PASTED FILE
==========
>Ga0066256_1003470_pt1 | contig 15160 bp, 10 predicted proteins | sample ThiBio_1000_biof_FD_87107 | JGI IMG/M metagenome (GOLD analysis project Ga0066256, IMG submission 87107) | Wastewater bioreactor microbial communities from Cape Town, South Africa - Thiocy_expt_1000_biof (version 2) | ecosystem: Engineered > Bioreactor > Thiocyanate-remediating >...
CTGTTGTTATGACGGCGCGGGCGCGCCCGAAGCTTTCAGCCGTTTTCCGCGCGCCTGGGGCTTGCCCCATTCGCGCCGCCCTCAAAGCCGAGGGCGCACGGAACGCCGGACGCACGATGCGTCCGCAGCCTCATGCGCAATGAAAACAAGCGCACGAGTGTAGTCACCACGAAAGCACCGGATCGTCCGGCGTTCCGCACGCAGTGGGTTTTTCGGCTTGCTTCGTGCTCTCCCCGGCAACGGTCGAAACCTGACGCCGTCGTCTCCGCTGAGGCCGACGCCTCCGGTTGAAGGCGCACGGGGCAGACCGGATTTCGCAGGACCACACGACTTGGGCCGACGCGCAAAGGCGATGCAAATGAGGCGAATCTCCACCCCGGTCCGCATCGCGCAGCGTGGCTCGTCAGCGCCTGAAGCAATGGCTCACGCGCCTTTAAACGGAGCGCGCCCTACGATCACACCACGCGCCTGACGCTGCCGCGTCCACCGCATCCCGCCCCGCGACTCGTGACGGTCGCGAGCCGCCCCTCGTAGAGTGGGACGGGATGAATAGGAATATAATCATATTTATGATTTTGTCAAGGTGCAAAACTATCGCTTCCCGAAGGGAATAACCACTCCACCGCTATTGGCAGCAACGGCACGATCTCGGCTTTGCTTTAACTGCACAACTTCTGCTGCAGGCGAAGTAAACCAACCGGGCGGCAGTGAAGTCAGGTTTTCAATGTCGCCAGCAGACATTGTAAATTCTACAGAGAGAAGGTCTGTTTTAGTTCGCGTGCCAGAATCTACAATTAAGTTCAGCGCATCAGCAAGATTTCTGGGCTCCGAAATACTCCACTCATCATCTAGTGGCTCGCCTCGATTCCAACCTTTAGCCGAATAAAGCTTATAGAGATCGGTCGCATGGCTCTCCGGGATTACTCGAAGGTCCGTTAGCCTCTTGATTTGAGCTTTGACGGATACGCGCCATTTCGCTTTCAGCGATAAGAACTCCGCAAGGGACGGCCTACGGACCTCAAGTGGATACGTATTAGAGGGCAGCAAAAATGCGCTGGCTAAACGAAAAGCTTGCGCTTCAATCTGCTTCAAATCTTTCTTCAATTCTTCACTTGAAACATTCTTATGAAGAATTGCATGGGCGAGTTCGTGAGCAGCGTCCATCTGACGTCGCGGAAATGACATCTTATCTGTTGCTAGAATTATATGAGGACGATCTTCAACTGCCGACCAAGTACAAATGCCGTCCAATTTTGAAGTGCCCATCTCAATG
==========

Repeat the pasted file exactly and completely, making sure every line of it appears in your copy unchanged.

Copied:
>Ga0066256_1003470_pt1 | contig 15160 bp, 10 predicted proteins | sample ThiBio_1000_biof_FD_87107 | JGI IMG/M metagenome (GOLD analysis project Ga0066256, IMG submission 87107) | Wastewater bioreactor microbial communities from Cape Town, South Africa - Thiocy_expt_1000_biof (version 2) | ecosystem: Engineered > Bioreactor > Thiocyanate-remediating >...
CTGTTGTTATGACGGCGCGGGCGCGCCCGAAGCTTTCAGCCGTTTTCCGCGCGCCTGGGGCTTGCCCCATTCGCGCCGCCCTCAAAGCCGAGGGCGCACGGAACGCCGGACGCACGATGCGTCCGCAGCCTCATGCGCAATGAAAACAAGCGCACGAGTGTAGTCACCACGAAAGCACCGGATCGTCCGGCGTTCCGCACGCAGTGGGTTTTTCGGCTTGCTTCGTGCTCTCCCCGGCAACGGTCGAAACCTGACGCCGTCGTCTCCGCTGAGGCCGACGCCTCCGGTTGAAGGCGCACGGGGCAGACCGGATTTCGCAGGACCACACGACTTGGGCCGACGCGCAAAGGCGATGCAAATGAGGCGAATCTCCACCCCGGTCCGCATCGCGCAGCGTGGCTCGTCAGCGCCTGAAGCAATGGCTCACGCGCCTTTAAACGGAGCGCGCCCTACGATCACACCACGCGCCTGACGCTGCCGCGTCCACCGCATCCCGCCCCGCGACTCGTGACGGTCGCGAGCCGCCCCTCGTAGAGTGGGACGGGATGAATAGGAATATAATCATATTTATGATTTTGTCAAGGTGCAAAACTATCGCTTCCCGAAGGGAATAACCACTCCACCGCTATTGGCAGCAACGGCACGATCTCGGCTTTGCTTTAACTGCACAACTTCTGCTGCAGGCGAAGTAAACCAACCGGGCGGCAGTGAAGTCAGGTTTTCAATGTCGCCAGCAGACATTGTAAATTCTACAGAGAGAAGGTCTGTTTTAGTTCGCGTGCCAGAATCTACAATTAAGTTCAGCGCATCAGCAAGATTTCTGGGCTCCGAAATACTCCACTCATCATCTAGTGGCTCGCCTCGATTCCAACCTTTAGCCGAATAAAGCTTATAGAGATCGGTCGCATGGCTCTCCGGGATTACTCGAAGGTCCGTTAGCCTCTTGATTTGAGCTTTGACGGATACGCGCCATTTCGCTTTCAGCGATAAGAACTCCGCAAGGGACGGCCTACGGACCTCAAGTGGATACGTATTAGAGGGCAGCAAAAATGCGCTGGCTAAACGAAAAGCTTGCGCTTCAATCTGCTTCAAATCTTTCTTCAATTCTTCACTTGAAACATTCTTATGAAGAATTGCATGGGCGAGTTCGTGAGCAGCGTCCATCTGACGTCGCGGAAATGACATCTTATCTGTTGCTAGAATTATATGAGGACGATCTTCAACTGCCGACCAAGTACAAATGCCGTCCAATTTTGAAGTGCCCATCTCAATG